self-managing landlord

Five Things to Avoid When You Are Evicting A Tenant

It’s no secret that evictions are at the top of the list when it comes to most self-managing landlords’ fears. The eviction process can be expensive, time consuming, and stressful depending on the circumstances surrounding the eviction. Especially when other factors are at play, such as the eviction moratorium during the COVID-19 pandemic, evicting a tenant is not as straightforward as new or self-managing landlords may think.


Below we share five mistakes that self-managing landlords should avoid when they are going through (or considering going through) the eviction process with a tenant.


Doing it on your own.

The most common mistake that is made when it comes to evicting a tenant is trying to handle the eviction alone. The eviction process can be complicated, and should be handled by an expert. It is worth the peace-of-mind to hire someone who is experienced and can ensure you are being fully compliant with local, state and federal laws.

When new landlords try to handle evictions on their own, they may try to take things into their own hands, or may unknowingly break laws in an effort to remove the tenant. Laws are constantly changing, especially when it comes to tenants and housing issues. Staying up-to-date on the laws is essential to protect yourself and the property.

By hiring an expert instead of trying to learn as you go, you will avoid making common mistakes and will have their expertise to keep things moving forward smoothly. Mistakes made due to simply not being aware of laws or guidelines surrounding evictions can result in fines or can have larger repercussion for the landlord.


Trying to “encourage” a move out by limiting access to the property.

Like we shared above, handling the eviction process on your own can be risky. This is often due to a lack of knowledge about how to handle the eviction process properly. If landlord has a tenant who has not been paying rent, has been violating the lease or has been damaging the property, they may ask the tenant to leave.

If a tenant refuses to leave the property after proper notice, it is important to not encourage or force the tenant’s move-out by limiting access to the property. This could look like blocking off doors or windows or changing locks or key codes while the tenant is away or in the property.

It is not legal to change the locks without the tenant’s knowledge while they are residing in the property. Despite seeming like a quick fix, taking actions like this could cause more issues for the landlord in the long-run.


Moving the tenant out yourself, or attempting to move them out.

In some cases, a landlord may feel that removing the tenant’s belongings is the fastest course of action to remove a tenant. This is not the case, and should not be done.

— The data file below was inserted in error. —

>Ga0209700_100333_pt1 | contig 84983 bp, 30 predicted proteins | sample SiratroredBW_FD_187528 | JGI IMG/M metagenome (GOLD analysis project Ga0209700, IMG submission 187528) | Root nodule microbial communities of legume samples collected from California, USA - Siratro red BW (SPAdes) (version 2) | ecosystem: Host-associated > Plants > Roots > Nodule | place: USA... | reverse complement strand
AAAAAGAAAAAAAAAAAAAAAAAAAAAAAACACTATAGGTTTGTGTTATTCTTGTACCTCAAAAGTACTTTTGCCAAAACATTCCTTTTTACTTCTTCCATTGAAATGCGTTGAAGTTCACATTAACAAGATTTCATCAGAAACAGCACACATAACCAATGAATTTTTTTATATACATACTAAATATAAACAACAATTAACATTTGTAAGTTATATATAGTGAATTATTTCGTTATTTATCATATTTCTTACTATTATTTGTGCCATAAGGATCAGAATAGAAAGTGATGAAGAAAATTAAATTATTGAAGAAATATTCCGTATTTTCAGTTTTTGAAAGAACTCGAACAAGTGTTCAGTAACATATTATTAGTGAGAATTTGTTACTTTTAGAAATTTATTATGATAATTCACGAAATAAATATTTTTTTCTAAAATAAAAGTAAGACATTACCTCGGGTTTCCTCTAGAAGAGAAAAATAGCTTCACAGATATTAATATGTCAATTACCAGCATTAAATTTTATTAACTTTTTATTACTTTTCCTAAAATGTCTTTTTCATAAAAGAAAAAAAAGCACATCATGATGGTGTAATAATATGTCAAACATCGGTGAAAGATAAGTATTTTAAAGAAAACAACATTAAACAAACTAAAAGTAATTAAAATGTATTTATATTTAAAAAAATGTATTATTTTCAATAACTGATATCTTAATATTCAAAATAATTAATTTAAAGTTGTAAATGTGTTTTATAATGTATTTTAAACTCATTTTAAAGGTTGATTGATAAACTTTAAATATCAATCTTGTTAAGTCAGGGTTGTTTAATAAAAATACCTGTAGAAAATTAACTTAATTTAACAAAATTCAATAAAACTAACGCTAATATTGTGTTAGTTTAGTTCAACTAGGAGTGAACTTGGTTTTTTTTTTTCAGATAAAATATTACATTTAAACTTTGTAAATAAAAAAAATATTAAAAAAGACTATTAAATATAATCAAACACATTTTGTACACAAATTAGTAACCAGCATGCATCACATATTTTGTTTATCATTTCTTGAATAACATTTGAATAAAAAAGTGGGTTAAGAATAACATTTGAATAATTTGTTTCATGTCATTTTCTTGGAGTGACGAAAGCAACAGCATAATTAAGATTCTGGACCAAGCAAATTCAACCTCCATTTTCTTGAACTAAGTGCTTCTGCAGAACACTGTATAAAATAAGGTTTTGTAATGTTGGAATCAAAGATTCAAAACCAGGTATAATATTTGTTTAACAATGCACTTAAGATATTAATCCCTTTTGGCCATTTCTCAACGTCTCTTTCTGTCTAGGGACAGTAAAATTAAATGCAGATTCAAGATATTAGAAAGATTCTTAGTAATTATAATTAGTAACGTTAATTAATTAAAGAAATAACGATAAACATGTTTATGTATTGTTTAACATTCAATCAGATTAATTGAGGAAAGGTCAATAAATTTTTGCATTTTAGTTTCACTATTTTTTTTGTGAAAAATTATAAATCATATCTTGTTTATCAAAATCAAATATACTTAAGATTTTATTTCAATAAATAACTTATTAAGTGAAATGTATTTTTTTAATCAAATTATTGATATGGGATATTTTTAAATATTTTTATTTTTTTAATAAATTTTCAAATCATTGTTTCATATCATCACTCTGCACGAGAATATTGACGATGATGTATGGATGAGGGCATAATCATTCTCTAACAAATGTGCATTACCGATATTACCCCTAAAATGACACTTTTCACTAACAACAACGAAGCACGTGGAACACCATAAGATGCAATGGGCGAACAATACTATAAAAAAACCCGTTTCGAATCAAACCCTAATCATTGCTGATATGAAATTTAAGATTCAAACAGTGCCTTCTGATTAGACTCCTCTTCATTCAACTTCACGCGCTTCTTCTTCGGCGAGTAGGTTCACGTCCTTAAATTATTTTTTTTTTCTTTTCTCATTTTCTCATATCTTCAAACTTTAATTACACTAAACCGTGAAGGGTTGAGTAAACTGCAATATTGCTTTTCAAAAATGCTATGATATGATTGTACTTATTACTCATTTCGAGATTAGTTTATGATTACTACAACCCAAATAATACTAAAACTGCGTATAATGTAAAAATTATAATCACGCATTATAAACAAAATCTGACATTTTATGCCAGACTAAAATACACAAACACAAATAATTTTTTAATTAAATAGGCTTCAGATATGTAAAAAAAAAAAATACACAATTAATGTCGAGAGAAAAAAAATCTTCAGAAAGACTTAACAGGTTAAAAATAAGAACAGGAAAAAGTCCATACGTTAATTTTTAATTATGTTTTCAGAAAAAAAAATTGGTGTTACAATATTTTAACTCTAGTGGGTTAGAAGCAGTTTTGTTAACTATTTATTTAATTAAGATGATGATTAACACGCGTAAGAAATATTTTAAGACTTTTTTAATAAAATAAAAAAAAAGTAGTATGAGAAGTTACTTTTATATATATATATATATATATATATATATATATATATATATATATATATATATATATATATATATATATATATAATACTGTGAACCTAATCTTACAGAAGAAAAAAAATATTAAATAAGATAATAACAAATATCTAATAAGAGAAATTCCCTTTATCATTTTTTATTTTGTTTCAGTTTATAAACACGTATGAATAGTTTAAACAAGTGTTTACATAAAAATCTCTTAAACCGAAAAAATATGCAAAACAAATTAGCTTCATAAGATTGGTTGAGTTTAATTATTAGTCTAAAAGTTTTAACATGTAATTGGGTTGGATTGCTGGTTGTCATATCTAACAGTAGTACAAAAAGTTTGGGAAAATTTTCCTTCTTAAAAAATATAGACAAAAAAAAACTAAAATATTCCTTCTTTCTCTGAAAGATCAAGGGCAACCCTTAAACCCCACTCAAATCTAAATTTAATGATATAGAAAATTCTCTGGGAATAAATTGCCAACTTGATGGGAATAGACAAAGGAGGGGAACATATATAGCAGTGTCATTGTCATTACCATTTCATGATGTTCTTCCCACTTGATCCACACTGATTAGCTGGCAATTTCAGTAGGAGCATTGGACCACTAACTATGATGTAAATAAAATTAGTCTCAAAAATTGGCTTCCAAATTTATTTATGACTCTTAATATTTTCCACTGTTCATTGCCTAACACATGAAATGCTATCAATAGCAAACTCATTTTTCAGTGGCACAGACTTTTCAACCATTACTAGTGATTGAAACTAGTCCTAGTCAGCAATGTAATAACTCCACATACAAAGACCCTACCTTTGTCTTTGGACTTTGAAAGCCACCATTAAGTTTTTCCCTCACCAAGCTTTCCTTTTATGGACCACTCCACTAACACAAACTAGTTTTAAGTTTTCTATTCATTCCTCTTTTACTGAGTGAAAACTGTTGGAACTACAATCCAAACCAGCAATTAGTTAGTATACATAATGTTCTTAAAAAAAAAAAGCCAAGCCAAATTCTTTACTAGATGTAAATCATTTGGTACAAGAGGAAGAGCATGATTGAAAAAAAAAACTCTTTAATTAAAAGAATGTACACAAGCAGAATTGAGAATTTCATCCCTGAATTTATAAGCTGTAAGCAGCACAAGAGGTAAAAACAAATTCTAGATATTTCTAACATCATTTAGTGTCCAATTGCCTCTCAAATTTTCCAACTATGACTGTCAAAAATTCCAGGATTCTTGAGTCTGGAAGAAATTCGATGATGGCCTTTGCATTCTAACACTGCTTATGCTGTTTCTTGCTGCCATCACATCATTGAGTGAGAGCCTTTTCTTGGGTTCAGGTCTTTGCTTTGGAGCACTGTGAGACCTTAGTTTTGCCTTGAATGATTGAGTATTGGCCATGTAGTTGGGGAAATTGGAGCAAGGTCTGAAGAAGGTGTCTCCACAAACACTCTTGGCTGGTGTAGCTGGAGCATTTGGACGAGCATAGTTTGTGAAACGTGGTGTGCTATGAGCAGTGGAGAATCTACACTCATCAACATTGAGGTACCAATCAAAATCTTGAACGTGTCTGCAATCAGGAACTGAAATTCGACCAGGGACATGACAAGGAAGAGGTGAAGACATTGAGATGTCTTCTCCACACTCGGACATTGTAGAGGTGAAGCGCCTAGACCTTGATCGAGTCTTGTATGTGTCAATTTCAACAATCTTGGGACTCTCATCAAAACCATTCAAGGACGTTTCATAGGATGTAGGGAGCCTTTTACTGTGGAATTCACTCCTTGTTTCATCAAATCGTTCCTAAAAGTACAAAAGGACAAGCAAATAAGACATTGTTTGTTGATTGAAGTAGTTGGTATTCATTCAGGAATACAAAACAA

It is not legal to tamper with a tenant’s belongings, throw them away, or move them into a storage unit without the tenant’s knowledge or consent. It is essential that the landlord pursues the proper legal channels to resolve the issue, rather than attempting to resolve the issue on their own. Moving a tenant out in this manner can result in larger legal problems for the landlord, and can make the eviction process more complicated.


Trying to “encourage” a move out by making the property uninhabitable.

It’s important not to do anything that would change the condition of the property or make the property uninhabitable. For example, shutting off utilities to the property is not a good course of action. Not having access to water or electricity will make the property uninhabitable, and will cause more issues in the long-run.

It is absolutely in the landlord’s best interest to follow appropriate eviction processes. Even if a landlord is pursuing the eviction legally, taking additional steps to remove a tenant like we shared above will only complicate matters further, and could result in legal consequences for the landlord.


Not giving proper notice.

We are hesitant to give any specific details regarding the amount of notice required. This amount of notice required can changed based of a number of factors, and has changed several times throughout COVID-19. The only way to be sure that you are compliant is to consult a legal professional, or professional property management company regarding your current situation.

When a landlord wants a tenant to vacate their property, they must give the tenant proper notice. The reason for asking the tenant to leave, as well as other factors, can determine the amount of notice you are required to give the tenant, and whether or not you can ask them to leave at all. In some cases, you may be required to give them the opportunity to fix the issue before evicting them. For example, if you are renting out a home that is not pet-friendly and the tenant brings a pet into the unit, you may be required to give them the opportunity to rehome the pet before they must leave.

Because the type of notice can vary depending on the situation, location of the rental property, and in some cases, the length of time the tenant has been in the property, we highly recommend consulting a legal professional who can help determine the best and safest course of action.


Evictions should be taken seriously and handling an eviction in the proper way should be incredibly important to all landlords. Self-managing landlords are particularly at risk to run into these pitfalls, in many cases, because keeping up with ever-changing laws and regulations can be confusing and complicated. We always recommend reaching out for legal help, especially in the case of an eviction. If you are interested in learning more about how a property manager could help you move forward if you are currently trying to evict a tenant, you can reach out to us by visiting our contact page, here.

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